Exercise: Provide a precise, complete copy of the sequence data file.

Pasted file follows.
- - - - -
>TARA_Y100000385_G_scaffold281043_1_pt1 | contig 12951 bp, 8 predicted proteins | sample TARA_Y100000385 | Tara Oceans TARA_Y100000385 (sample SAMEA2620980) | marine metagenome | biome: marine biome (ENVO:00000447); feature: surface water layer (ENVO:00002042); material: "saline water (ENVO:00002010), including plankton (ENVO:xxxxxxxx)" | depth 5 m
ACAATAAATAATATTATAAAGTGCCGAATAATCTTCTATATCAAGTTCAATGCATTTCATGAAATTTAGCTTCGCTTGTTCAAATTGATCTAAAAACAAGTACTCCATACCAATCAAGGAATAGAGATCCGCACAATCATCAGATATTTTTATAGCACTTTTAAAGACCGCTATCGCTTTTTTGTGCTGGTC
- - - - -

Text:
>TARA_Y100000385_G_scaffold281043_1_pt1 | contig 12951 bp, 8 predicted proteins | sample TARA_Y100000385 | Tara Oceans TARA_Y100000385 (sample SAMEA2620980) | marine metagenome | biome: marine biome (ENVO:00000447); feature: surface water layer (ENVO:00002042); material: "saline water (ENVO:00002010), including plankton (ENVO:xxxxxxxx)" | depth 5 m
ACAATAAATAATATTATAAAGTGCCGAATAATCTTCTATATCAAGTTCAATGCATTTCATGAAATTTAGCTTCGCTTGTTCAAATTGATCTAAAAACAAGTACTCCATACCAATCAAGGAATAGAGATCCGCACAATCATCAGATATTTTTATAGCACTTTTAAAGACCGCTATCGCTTTTTTGTGCTGGTC